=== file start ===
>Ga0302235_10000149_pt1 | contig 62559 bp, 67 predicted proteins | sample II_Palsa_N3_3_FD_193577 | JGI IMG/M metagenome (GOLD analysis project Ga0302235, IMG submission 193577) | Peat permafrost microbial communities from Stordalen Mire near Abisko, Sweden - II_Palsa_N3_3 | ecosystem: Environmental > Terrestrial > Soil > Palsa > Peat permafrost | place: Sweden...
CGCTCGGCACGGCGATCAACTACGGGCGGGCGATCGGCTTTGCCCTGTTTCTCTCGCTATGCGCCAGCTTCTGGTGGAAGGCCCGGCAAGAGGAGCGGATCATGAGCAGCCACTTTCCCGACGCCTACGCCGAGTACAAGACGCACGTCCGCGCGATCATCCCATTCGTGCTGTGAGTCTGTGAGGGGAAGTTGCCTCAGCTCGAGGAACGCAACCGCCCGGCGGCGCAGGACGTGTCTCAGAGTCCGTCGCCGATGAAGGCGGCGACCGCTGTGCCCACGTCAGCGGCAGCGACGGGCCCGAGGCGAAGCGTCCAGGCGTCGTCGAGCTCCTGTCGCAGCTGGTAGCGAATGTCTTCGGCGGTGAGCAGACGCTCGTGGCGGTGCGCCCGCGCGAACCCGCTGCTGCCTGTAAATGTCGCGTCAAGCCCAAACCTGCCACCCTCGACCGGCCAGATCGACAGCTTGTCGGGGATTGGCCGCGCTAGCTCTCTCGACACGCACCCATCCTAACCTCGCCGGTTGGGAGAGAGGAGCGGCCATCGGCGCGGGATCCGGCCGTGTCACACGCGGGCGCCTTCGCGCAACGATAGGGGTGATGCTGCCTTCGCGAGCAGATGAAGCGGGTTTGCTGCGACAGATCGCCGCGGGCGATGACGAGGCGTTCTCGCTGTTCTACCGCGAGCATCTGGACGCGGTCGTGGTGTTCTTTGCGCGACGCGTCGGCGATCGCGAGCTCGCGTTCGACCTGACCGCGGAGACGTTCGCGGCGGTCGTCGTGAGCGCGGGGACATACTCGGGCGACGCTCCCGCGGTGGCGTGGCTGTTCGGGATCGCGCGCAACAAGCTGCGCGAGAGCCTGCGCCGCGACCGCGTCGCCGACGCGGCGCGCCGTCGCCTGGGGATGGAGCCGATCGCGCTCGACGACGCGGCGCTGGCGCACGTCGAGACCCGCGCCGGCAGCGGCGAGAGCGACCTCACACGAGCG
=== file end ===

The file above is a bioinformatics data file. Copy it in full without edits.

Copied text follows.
>Ga0302235_10000149_pt1 | contig 62559 bp, 67 predicted proteins | sample II_Palsa_N3_3_FD_193577 | JGI IMG/M metagenome (GOLD analysis project Ga0302235, IMG submission 193577) | Peat permafrost microbial communities from Stordalen Mire near Abisko, Sweden - II_Palsa_N3_3 | ecosystem: Environmental > Terrestrial > Soil > Palsa > Peat permafrost | place: Sweden...
CGCTCGGCACGGCGATCAACTACGGGCGGGCGATCGGCTTTGCCCTGTTTCTCTCGCTATGCGCCAGCTTCTGGTGGAAGGCCCGGCAAGAGGAGCGGATCATGAGCAGCCACTTTCCCGACGCCTACGCCGAGTACAAGACGCACGTCCGCGCGATCATCCCATTCGTGCTGTGAGTCTGTGAGGGGAAGTTGCCTCAGCTCGAGGAACGCAACCGCCCGGCGGCGCAGGACGTGTCTCAGAGTCCGTCGCCGATGAAGGCGGCGACCGCTGTGCCCACGTCAGCGGCAGCGACGGGCCCGAGGCGAAGCGTCCAGGCGTCGTCGAGCTCCTGTCGCAGCTGGTAGCGAATGTCTTCGGCGGTGAGCAGACGCTCGTGGCGGTGCGCCCGCGCGAACCCGCTGCTGCCTGTAAATGTCGCGTCAAGCCCAAACCTGCCACCCTCGACCGGCCAGATCGACAGCTTGTCGGGGATTGGCCGCGCTAGCTCTCTCGACACGCACCCATCCTAACCTCGCCGGTTGGGAGAGAGGAGCGGCCATCGGCGCGGGATCCGGCCGTGTCACACGCGGGCGCCTTCGCGCAACGATAGGGGTGATGCTGCCTTCGCGAGCAGATGAAGCGGGTTTGCTGCGACAGATCGCCGCGGGCGATGACGAGGCGTTCTCGCTGTTCTACCGCGAGCATCTGGACGCGGTCGTGGTGTTCTTTGCGCGACGCGTCGGCGATCGCGAGCTCGCGTTCGACCTGACCGCGGAGACGTTCGCGGCGGTCGTCGTGAGCGCGGGGACATACTCGGGCGACGCTCCCGCGGTGGCGTGGCTGTTCGGGATCGCGCGCAACAAGCTGCGCGAGAGCCTGCGCCGCGACCGCGTCGCCGACGCGGCGCGCCGTCGCCTGGGGATGGAGCCGATCGCGCTCGACGACGCGGCGCTGGCGCACGTCGAGACCCGCGCCGGCAGCGGCGAGAGCGACCTCACACGAGCG